• Who in our family might experience harm over this season and how can I best care for them?
  • What new hope might God be opening for our work of making disciples for the transformation of the world?

Finally, church, I ask you to engage the coming days as Methodist Christians. We are a people of “Three Simple Rules” (as Rueben Job put it). First, do no harm. Second, do all the good you can. Third, stay in love with God. If you read through the plans proposed, listen to any of the Conference, or have conversations about these issues, do not just ask yourself with who do I agree or who has the most support or who seems most certain. Rather hold these rules firmly in your mind. No path forward that inflicts harm on God’s children can be best. No path that seeks protection at the expense of doing good for our neighbors can be best. No path loves institutions more than God can be best. There may be no perfect options but hold faith that God is capable of guiding us to what is best.

The plans produced by the Commission on the Way Forward are available at umc.org . On February 27, our bishop, Scott Jones, will release a video message responding to the Conference at https://www.txcumc.org/vlog and on March 2 he will have a video Q&A. On March 3 we will have a Q & A in the Sanctuary at the Sunday School hour.

If you have questions, anxieties or would like to discuss the General Conference with me, my door is always open, and I have extra time set aside in the last two weeks of February for these conversations.

Fear of What’s To Come [Beyond Sunday]

Rejoice always, pray without ceasing, give thanks in all circumstances; for this is the will of God in Christ Jesus for you. Do not quench the Spirit. Do not despise the words of prophets, but test everything; hold fast to what is good;

-1 Thesselonians 5:16-21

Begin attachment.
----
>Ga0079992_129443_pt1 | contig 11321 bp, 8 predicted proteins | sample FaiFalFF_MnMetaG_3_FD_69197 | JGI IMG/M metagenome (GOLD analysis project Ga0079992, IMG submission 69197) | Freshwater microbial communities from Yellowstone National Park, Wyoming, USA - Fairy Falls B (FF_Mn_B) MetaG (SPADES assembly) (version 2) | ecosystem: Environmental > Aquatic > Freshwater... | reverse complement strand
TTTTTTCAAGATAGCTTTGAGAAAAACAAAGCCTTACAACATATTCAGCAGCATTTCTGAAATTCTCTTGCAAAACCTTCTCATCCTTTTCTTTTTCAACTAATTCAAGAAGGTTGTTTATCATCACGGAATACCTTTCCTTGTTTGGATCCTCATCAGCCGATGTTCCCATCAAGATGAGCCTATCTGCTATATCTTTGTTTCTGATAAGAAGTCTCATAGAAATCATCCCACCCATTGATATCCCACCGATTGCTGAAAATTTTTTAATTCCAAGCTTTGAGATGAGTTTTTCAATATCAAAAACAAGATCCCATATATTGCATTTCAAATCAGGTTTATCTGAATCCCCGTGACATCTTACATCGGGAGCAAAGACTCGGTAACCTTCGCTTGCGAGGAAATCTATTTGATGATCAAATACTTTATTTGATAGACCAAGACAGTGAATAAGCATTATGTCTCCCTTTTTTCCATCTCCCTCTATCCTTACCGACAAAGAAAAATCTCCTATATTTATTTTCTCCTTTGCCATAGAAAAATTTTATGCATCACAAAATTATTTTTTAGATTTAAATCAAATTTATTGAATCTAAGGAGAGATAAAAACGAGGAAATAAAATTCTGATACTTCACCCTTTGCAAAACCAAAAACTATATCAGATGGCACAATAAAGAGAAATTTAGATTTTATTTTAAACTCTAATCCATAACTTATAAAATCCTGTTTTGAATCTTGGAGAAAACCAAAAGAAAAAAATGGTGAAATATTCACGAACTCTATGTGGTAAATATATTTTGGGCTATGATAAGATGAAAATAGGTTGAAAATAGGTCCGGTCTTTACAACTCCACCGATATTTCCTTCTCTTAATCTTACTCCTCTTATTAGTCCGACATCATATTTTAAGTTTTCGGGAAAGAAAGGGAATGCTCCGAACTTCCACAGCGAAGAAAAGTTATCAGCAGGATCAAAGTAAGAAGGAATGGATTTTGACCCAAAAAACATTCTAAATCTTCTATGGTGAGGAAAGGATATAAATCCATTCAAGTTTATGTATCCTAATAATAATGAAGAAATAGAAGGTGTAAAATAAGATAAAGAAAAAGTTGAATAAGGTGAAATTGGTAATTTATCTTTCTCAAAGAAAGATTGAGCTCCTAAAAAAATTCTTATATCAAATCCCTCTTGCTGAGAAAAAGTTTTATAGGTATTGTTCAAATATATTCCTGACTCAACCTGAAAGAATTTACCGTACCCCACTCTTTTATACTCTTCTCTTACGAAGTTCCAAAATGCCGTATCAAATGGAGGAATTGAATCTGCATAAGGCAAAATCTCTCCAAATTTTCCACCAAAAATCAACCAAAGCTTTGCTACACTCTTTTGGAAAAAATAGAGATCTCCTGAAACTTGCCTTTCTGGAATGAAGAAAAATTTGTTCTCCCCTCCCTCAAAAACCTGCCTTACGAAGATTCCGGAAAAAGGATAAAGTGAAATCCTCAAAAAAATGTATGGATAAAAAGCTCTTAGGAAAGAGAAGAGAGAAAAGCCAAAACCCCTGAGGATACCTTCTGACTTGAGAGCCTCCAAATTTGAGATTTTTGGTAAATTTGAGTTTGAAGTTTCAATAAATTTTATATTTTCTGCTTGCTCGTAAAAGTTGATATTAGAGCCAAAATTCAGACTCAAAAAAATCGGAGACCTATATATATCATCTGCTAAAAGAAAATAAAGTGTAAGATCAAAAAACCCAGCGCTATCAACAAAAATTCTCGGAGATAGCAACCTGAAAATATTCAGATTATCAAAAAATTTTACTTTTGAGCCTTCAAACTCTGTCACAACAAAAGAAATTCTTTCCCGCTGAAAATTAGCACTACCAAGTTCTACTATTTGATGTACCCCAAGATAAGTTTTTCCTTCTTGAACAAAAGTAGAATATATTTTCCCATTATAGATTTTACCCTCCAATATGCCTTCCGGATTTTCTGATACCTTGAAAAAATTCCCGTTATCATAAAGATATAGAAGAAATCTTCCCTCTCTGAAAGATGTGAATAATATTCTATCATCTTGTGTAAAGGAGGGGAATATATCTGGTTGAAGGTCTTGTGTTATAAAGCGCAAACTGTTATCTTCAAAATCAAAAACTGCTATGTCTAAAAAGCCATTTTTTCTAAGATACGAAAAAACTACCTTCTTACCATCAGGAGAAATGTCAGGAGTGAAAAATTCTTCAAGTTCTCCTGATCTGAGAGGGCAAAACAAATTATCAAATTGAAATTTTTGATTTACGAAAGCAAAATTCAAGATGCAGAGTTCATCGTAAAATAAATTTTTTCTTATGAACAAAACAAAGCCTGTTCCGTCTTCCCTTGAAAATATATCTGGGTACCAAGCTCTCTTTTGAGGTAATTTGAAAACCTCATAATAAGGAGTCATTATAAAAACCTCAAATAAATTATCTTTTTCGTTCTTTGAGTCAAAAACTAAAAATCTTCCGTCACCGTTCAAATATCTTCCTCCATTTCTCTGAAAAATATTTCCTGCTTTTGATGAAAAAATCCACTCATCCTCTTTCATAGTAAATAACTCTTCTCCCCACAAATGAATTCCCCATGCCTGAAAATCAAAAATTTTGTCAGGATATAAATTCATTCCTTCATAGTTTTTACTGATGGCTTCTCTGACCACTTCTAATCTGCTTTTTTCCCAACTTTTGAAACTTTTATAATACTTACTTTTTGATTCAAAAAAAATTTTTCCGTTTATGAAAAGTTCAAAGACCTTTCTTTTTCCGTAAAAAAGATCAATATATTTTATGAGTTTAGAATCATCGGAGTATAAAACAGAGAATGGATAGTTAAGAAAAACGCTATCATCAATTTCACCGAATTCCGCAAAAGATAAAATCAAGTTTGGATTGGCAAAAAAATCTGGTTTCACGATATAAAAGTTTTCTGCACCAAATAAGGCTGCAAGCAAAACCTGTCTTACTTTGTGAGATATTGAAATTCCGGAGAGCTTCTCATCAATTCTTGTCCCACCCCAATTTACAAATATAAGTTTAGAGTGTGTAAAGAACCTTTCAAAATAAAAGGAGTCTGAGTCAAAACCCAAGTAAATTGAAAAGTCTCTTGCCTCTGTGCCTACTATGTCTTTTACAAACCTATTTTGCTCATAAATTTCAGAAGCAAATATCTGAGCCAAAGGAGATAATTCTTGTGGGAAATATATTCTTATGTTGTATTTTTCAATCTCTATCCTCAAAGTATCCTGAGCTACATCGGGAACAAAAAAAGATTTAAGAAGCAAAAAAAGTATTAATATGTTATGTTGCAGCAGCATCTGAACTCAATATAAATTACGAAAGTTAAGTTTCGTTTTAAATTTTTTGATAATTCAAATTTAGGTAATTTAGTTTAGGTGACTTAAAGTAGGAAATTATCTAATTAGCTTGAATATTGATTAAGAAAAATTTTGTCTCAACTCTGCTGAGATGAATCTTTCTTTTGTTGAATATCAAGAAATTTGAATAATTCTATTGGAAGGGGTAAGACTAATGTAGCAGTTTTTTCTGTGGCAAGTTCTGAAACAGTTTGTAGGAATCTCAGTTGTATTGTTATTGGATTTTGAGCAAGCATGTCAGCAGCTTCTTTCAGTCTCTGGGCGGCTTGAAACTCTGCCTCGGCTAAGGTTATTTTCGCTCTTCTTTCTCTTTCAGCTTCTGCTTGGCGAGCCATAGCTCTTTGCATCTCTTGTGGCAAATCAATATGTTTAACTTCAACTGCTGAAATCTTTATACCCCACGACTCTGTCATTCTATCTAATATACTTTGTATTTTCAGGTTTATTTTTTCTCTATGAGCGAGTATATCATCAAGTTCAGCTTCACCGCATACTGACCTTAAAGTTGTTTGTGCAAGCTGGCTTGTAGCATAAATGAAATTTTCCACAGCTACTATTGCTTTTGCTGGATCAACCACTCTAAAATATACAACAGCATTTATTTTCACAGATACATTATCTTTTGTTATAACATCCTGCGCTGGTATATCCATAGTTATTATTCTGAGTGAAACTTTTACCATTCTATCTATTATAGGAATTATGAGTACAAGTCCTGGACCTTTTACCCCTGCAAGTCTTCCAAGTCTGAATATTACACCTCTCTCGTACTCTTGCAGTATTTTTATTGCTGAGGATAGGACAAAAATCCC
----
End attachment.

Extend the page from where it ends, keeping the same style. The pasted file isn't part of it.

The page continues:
It is impossible to know what is ahead. Sometimes we fear that change will mean loosing thing we love.  Sometimes we fear we’ll miss out on fun or opportunities.  But if we are focused on our fears, they multiply.  If we can be grateful for the present moment, it is easier to move forward into what God has in store.    [hear sermon audio]

This week, take some time to dive into these scriptures and questions during your devotion time.

Read:

Reflect:

  • Journal about a future event or possibility you are anxious about.
    • Write a title at the top of the page.
    • Write the facts you know next 
    • Divide the next section of the page in half.  On one side write the three things you are most afraid of.  On the other, write three things you hope for.
    • Below write a prayer naming your hope to God and asking for discernment in the midst of fear.

Do:

  • Gratitude Cards: Get a stack of index cards or post-it notes.  Each day, write on at least one card, something you are grateful for.  At the end of the week, go through all the cards, giving thanks to God for all the good things in your present.

Share:

  • Write out one thing you hope for the future and share it in our Facebook group or on Twitter and Instagram (tag us @dpumc).

 

Fear of What’s Out There [Beyond Sunday]

Cain said to his brother Abel, “Let us go out to the field.” And when they were in the field, Cain rose up against his brother Abel, and killed him. Then the Lord said to Cain, “Where is your brother Abel?” He said, “I do not know; am I my brother’s keeper?” And the Lord said, “What have you done? Listen; your brother’s blood is crying out to me from the ground!

-Genesis 4:8-11

Yes, you are your brother (and sister)’s keeper.  Yet we too often approach the world around us with suspicion.  Fear says you must compete and others seek your life.  But facts say we are better off when we work together and that Americans are safer today than they’ve been in decades.  Faith calls us to quiet our fears and reach out with love.     [hear sermon audio]

This week, take some time to dive into these scriptures and questions during your devotion time.

Read:

Reflect: